Five reasons why CLM and CPQ are a match made in heaven

Posted On by Jani Van Hecke

Do you experience inefficiencies while closing business in your organisation? Does friction exist between departments during the process? Are processes across business units not as streamlined as they should be? Between identifying an opportunity in the market and financially recognising the revenue, a lot of people and complex processes are involved. Digitally transforming the Quote-to-Cash process is a challenge a lot of businesses have embarked on in recent years. Contract Lifecycle Management (CLM) and Configure Price Quote (CPQ) are two key components in the overall transformation of a Quote-to-Cash process.

CLM and CPQ share a lot of similarities: the impact they have on an entire organisation, the way they are introduced into companies and the results they bring, but it is the synergy between both that makes the magic happen. Let’s explore why CLM and CPQ are a match made in heaven.


Since a lot of different parts of a business are involved in getting a sale over the line, it means that CLM and CPQ are never restricted to just one department in a company. A solution will always be cross-functional. With CPQ, a lot needs to happen before Sales can deliver a quote. And with CLM, a lot needs to happen before a contract gets signed. CPQ is just as important for Operations and Finance as it is for Sales. CLM is just as important for Sales and Finance as it is for Legal, but that doesn’t mean they share the same interests. Sales and Legal for instance, take a different angle towards CLM: Sales want to sell, the more, the quicker, the better, while Legal is mainly interested in managing the exposure to risk and increasing the compliance by the company. The key to a successful transformation is to find the appropriate balance between those opposing interests.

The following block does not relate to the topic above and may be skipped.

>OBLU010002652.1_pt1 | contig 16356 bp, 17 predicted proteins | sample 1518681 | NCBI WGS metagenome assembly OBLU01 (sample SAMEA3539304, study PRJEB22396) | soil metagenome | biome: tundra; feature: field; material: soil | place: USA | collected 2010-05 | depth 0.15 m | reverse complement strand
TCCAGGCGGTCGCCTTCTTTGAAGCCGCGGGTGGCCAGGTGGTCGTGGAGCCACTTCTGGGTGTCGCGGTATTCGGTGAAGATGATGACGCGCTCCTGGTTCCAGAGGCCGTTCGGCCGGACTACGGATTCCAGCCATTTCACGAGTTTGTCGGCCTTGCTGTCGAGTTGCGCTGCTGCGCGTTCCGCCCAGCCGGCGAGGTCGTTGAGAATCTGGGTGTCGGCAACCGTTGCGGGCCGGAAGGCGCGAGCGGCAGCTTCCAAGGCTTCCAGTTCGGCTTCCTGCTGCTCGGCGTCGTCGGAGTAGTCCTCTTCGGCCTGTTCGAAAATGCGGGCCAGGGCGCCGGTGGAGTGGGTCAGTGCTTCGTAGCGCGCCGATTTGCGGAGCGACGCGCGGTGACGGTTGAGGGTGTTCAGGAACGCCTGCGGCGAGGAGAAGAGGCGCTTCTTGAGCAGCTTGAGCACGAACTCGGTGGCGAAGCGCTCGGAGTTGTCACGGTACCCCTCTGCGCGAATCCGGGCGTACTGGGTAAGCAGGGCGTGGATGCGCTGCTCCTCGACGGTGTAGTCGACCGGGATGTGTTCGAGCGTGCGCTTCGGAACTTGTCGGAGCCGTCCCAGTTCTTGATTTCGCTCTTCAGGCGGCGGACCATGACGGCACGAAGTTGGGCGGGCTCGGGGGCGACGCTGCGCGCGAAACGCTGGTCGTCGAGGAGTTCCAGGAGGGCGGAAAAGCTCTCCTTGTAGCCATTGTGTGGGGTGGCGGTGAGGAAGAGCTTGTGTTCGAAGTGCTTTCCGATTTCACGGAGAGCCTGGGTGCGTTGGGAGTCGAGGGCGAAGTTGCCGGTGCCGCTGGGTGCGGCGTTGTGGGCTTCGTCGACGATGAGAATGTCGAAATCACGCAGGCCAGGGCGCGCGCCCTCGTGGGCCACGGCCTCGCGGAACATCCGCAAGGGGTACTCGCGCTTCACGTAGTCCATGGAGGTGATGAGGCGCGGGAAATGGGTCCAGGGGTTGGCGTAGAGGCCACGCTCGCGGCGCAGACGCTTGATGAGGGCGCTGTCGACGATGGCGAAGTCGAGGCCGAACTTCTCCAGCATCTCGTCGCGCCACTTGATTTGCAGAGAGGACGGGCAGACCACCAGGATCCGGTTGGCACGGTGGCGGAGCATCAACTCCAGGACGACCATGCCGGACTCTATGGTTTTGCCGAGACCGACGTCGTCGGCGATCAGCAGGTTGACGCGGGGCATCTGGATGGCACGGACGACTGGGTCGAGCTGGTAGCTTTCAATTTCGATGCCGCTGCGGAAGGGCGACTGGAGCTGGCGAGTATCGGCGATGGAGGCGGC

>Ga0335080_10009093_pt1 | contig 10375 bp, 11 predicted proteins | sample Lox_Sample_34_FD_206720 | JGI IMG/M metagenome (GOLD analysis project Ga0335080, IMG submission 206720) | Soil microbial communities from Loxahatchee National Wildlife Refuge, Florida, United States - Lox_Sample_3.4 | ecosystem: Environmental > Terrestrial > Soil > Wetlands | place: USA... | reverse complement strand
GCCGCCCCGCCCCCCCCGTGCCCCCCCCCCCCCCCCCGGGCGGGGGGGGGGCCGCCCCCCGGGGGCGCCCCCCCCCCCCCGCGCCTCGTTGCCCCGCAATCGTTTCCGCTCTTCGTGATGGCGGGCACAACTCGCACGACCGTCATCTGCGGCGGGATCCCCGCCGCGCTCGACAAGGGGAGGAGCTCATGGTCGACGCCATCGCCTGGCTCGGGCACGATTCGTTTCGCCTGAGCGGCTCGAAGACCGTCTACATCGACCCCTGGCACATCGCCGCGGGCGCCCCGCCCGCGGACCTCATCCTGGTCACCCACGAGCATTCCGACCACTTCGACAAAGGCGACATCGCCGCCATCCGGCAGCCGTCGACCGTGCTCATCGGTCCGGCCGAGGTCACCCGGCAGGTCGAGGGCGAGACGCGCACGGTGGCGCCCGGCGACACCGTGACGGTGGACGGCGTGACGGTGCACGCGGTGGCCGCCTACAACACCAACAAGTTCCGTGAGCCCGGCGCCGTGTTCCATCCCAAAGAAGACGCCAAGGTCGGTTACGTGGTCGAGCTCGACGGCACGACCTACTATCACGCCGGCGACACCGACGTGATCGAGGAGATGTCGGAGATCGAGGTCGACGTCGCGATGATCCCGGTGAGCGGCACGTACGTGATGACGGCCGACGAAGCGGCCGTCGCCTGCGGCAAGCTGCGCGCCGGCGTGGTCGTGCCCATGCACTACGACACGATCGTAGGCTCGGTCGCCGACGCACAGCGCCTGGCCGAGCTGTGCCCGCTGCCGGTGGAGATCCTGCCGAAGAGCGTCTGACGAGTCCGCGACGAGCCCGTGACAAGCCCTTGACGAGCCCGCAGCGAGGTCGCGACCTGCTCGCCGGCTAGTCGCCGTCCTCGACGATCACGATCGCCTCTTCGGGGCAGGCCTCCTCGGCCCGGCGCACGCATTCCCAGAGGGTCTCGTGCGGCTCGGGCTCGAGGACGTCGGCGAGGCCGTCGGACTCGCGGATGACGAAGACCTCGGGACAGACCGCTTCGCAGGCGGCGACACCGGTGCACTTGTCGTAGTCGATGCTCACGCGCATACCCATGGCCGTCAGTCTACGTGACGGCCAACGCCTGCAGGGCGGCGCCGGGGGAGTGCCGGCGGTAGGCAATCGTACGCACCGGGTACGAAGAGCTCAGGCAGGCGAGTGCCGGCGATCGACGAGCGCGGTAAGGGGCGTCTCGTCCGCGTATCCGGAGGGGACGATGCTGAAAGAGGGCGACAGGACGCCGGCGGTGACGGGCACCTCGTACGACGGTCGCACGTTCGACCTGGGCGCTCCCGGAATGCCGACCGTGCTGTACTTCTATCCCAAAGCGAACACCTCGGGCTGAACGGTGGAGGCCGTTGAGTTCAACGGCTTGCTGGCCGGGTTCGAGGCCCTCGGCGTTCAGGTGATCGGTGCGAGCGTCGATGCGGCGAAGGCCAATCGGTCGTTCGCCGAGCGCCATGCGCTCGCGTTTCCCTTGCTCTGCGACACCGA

A strong focus on data and policies

With both CLM and in CPQ, data and the quality of data play a key role. In a CPQ project, the product catalogue is the main building block that will drive your quoting process: what are you selling, at what price, how products can be bundled, how can they be discounted, etc. These are rules and basic principles that you need to lay down before you can start automating them. The same applies to CLM. As an organisation, you need internal commercial policies and agreements between Legal and other parts of the business involved in contracting. What are the rules Sales needs to play by? What are the preferred standard templates and legal language, but also what fallback clauses can Sales rely on without legal involvement to speed up the ease of negotiating? A very simple example is: if a sales representative can negotiate 30 or 60 days payment terms, what happens when a customer requires 90 days? Can Sales then propose other conditions to balance out the longer payment term? Or must Sales seek permission from Legal? With CPQ, the product catalogue is that source of truth, in CLM it’s the legal playbook. The quality of data plays a key role and is important to have right before implementing, but also the implementation of CLM and CPQ raises the quality of data to a higher level.

Maturity required